Looking Backwards, Looking Forwards, Looking at my Feet!


How synchronistic is it that, after posting the very post in which I complained about the limitations imposed upon my mind by watching my feet for three solid weeks while I walked the John Muir Trail last summer, I should fail to watch them one recent winter day and have fallen over backwards, breaking ribs in the process? So I have been derailed by broken ribs, and thus sunk deeply into the quiet season of reflection and rest. My body has been somewhat limited and my mind has been free to roam.

I reflected on the year behind me and the year before me, thinking that my intentions have something to do with what happens in a year of life. And of course we have to live as though our intentions have something to do with our lives, because we have intentions by nature in what Jaak Panksepp calls the seeking system of our mammalian brains. We try to guide our little ships, these paper boats on the wide ocean of life, so that they keep going as smoothly and happily as they might before reaching saturation and the inevitable giving up of their momentary forms as they fall back into the salty sea.

Back into the sea? Sure. I read Richard Dawkins’ Greatest Show on Earth and Neil Shubin’s Your Inner Fish as we crossed from 2010 into 2011. Though the transition of years was certainly not one of the great life transitions (as when cells formed organized unions of labor, or fish walked onto the land), my psyche was pleased to be dipped into evolutionary thinking. I love to wonder what those whale brains think about? Go have a look: they are huge brains, very convoluted with lots of surface area, all indicators of a smart creature, thinking. What do whales think? Do they think about us? If so, how do they perceive us? Not in smell dreams, like those of my dog, because they’ve given up smell entirely in order to breathe through the tops of their heads. And they don’t think about making things with their hands because they’ve given up hands, too. So maybe they don’t think about us, even though we have a hard time imagining that. And they don’t think like us because they have different hardware. But they are mammals with hair and teeth and breasts. Maybe they think whaley thoughts of love (oh, I mean “social bonding!”) after thinking about food of course. What do whales seek? Do they mark time? Do they set their intentions for the next time period?

Back on terra firma, is there anything we can take into our oceanic formlessness with us when our little paper boats sink? If so, wouldn’t that be a good thing to seek? Huston Smith suggested that we should identify with our consciousness as a way to deal with the fact that we are ultimately required to loosen our grip on material form until we’ve given it up entirely. I’m not so sure about this. I hear people say on an almost daily basis, we’re not “this,” referring to their bodies. But something deep inside me says, “Yes, we are!” To deny the experience of life in a body is to deny the only experience of life we have access to. I think the denial is just that, denial; the plain old psychological defense mechanism called denial. To be spiritual is, I think, to be here now, as deeply responsive as we can be, to be courageously here. . . because it takes courage. And to be here now is to be in a body. Even allowing for the occasional out of body experience, here in the body is essentially the only way we can know anything at all. Sure it’s painful at times, but it’s real and even the greatest pain doesn’t last forever. No reason not to be here while we are here, no reason that convinces me anyway (’ceptin cowardliness).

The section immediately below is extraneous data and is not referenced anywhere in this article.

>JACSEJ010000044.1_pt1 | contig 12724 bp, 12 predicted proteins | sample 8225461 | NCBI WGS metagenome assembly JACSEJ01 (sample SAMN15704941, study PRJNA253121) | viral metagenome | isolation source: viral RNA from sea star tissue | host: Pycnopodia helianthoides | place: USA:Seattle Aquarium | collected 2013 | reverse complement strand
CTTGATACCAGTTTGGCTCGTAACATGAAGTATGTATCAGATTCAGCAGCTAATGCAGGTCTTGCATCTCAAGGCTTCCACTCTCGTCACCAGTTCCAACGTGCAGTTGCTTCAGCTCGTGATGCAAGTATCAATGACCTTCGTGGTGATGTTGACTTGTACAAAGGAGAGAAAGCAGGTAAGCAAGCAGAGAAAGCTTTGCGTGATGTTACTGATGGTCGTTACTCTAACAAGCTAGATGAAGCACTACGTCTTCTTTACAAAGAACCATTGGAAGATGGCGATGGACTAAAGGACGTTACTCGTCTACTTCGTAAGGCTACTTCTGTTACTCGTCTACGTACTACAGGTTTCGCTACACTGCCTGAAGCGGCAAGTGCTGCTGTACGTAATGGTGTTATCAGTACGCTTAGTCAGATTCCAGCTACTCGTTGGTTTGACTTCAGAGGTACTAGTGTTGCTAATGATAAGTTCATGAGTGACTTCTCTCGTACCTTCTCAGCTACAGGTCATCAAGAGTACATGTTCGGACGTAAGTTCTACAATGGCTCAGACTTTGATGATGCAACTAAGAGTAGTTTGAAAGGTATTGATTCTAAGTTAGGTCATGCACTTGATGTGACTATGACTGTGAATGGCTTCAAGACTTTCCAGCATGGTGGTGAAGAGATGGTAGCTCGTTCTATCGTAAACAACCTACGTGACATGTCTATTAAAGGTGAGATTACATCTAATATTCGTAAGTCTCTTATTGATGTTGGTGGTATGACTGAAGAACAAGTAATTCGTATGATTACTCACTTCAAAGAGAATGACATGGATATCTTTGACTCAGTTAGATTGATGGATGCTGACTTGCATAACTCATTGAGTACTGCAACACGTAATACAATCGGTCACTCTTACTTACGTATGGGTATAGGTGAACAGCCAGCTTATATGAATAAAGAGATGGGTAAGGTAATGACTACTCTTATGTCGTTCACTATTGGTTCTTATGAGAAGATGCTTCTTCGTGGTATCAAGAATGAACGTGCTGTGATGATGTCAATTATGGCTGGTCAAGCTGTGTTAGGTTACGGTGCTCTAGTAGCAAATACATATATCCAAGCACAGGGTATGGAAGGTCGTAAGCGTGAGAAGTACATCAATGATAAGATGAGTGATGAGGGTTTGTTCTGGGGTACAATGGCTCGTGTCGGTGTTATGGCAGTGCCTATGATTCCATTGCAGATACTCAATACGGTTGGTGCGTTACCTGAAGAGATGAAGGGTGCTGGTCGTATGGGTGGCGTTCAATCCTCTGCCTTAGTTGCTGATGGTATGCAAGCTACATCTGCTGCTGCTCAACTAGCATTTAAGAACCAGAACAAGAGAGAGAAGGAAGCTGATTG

In a certain way, 2010 was not a big year for me. Not like 2008 when I sailed around the world. Not like 2009, when I was ordained an Episcopal priest, a mere 40 years after having set off in that general direction; and when the essay on neuroscience and spirituality was accepted by the University of Chicago Press, and when Elizabeth and I presented this work at the Parliament for the World’s Religions in Australia. In 2010, these big tasks so many years in the doing had come to completion and I kind of grew into them, like learning to walk in a bigger self. I integrated this sense of priesthood; it so quickly felt like something I’ve been all my life. And in 2010, I walked the John Muir Trail, which was also, in some way I can only dimly articulate, an act of integration.

I think of one of my favorite quotes from the Spanish poet Antonio Machado: “Se hace camino al andar” (you make the road by walking). I feel tired; not depressed, not exhausted; but as though it’s time to exhale and release after a long and intense inhale. It’s hard in our culture to respect the times of exhalation, of sleeping, of picking our teeth and pondering. But if we don’t do these things, if we never “loaf and invite our souls” (to invoke now Walt Whitman), we become miserable exhausted pawns in someone else’s game. So. I’ve been exhaling.

For 2011 the thing I found myself most deeply wanting, amongst all my wants, is that old wanting to just be there for daily life, loving it as it comes up and goes down, caring for my body, caring for my spouse and family and friends and dogs and cats, seeing the birds at the feeder, and noticing their dawn and evening songs. I want to be up for more sunrises. I’m tired of thinking about the economy. Sure, a Nobel Prize would be nice, but it’s just not in my seeking system this year.